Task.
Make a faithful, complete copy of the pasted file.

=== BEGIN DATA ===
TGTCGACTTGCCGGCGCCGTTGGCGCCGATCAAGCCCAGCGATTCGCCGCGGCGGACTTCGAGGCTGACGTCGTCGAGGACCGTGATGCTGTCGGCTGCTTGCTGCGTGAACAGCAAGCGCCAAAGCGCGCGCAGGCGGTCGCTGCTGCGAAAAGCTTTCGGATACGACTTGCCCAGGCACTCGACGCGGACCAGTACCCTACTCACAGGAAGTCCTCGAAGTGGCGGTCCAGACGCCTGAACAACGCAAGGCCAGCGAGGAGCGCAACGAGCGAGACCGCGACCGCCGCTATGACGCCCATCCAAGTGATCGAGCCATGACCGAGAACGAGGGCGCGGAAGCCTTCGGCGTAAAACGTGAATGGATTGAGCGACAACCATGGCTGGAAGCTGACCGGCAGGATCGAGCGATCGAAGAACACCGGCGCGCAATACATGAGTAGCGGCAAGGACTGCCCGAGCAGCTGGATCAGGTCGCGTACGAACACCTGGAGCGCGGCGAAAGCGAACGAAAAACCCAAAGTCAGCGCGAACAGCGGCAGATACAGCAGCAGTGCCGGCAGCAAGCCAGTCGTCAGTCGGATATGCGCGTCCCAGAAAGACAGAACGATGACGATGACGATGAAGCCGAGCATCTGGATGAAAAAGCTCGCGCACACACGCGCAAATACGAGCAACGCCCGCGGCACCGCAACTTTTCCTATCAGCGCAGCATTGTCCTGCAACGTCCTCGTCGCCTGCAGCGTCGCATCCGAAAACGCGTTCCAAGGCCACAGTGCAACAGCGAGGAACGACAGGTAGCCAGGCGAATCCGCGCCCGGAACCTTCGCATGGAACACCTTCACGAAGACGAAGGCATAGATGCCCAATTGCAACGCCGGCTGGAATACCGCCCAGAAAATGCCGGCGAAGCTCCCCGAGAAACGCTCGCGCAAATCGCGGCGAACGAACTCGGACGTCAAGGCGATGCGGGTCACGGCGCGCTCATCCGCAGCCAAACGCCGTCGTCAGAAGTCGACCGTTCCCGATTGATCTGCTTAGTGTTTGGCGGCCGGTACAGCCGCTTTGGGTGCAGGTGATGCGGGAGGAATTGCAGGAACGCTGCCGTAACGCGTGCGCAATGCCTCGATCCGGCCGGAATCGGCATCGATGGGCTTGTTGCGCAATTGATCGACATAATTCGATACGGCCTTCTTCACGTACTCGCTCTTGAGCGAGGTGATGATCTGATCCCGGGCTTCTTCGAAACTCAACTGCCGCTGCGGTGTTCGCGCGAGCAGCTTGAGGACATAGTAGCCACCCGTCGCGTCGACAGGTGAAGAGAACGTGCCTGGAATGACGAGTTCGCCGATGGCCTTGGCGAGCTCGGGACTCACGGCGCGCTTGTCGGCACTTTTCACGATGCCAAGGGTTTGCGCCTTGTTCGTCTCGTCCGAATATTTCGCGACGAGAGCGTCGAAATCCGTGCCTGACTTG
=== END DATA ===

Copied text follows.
TGTCGACTTGCCGGCGCCGTTGGCGCCGATCAAGCCCAGCGATTCGCCGCGGCGGACTTCGAGGCTGACGTCGTCGAGGACCGTGATGCTGTCGGCTGCTTGCTGCGTGAACAGCAAGCGCCAAAGCGCGCGCAGGCGGTCGCTGCTGCGAAAAGCTTTCGGATACGACTTGCCCAGGCACTCGACGCGGACCAGTACCCTACTCACAGGAAGTCCTCGAAGTGGCGGTCCAGACGCCTGAACAACGCAAGGCCAGCGAGGAGCGCAACGAGCGAGACCGCGACCGCCGCTATGACGCCCATCCAAGTGATCGAGCCATGACCGAGAACGAGGGCGCGGAAGCCTTCGGCGTAAAACGTGAATGGATTGAGCGACAACCATGGCTGGAAGCTGACCGGCAGGATCGAGCGATCGAAGAACACCGGCGCGCAATACATGAGTAGCGGCAAGGACTGCCCGAGCAGCTGGATCAGGTCGCGTACGAACACCTGGAGCGCGGCGAAAGCGAACGAAAAACCCAAAGTCAGCGCGAACAGCGGCAGATACAGCAGCAGTGCCGGCAGCAAGCCAGTCGTCAGTCGGATATGCGCGTCCCAGAAAGACAGAACGATGACGATGACGATGAAGCCGAGCATCTGGATGAAAAAGCTCGCGCACACACGCGCAAATACGAGCAACGCCCGCGGCACCGCAACTTTTCCTATCAGCGCAGCATTGTCCTGCAACGTCCTCGTCGCCTGCAGCGTCGCATCCGAAAACGCGTTCCAAGGCCACAGTGCAACAGCGAGGAACGACAGGTAGCCAGGCGAATCCGCGCCCGGAACCTTCGCATGGAACACCTTCACGAAGACGAAGGCATAGATGCCCAATTGCAACGCCGGCTGGAATACCGCCCAGAAAATGCCGGCGAAGCTCCCCGAGAAACGCTCGCGCAAATCGCGGCGAACGAACTCGGACGTCAAGGCGATGCGGGTCACGGCGCGCTCATCCGCAGCCAAACGCCGTCGTCAGAAGTCGACCGTTCCCGATTGATCTGCTTAGTGTTTGGCGGCCGGTACAGCCGCTTTGGGTGCAGGTGATGCGGGAGGAATTGCAGGAACGCTGCCGTAACGCGTGCGCAATGCCTCGATCCGGCCGGAATCGGCATCGATGGGCTTGTTGCGCAATTGATCGACATAATTCGATACGGCCTTCTTCACGTACTCGCTCTTGAGCGAGGTGATGATCTGATCCCGGGCTTCTTCGAAACTCAACTGCCGCTGCGGTGTTCGCGCGAGCAGCTTGAGGACATAGTAGCCACCCGTCGCGTCGACAGGTGAAGAGAACGTGCCTGGAATGACGAGTTCGCCGATGGCCTTGGCGAGCTCGGGACTCACGGCGCGCTTGTCGGCACTTTTCACGATGCCAAGGGTTTGCGCCTTGTTCGTCTCGTCCGAATATTTCGCGACGAGAGCGTCGAAATCCGTGCCTGACTTG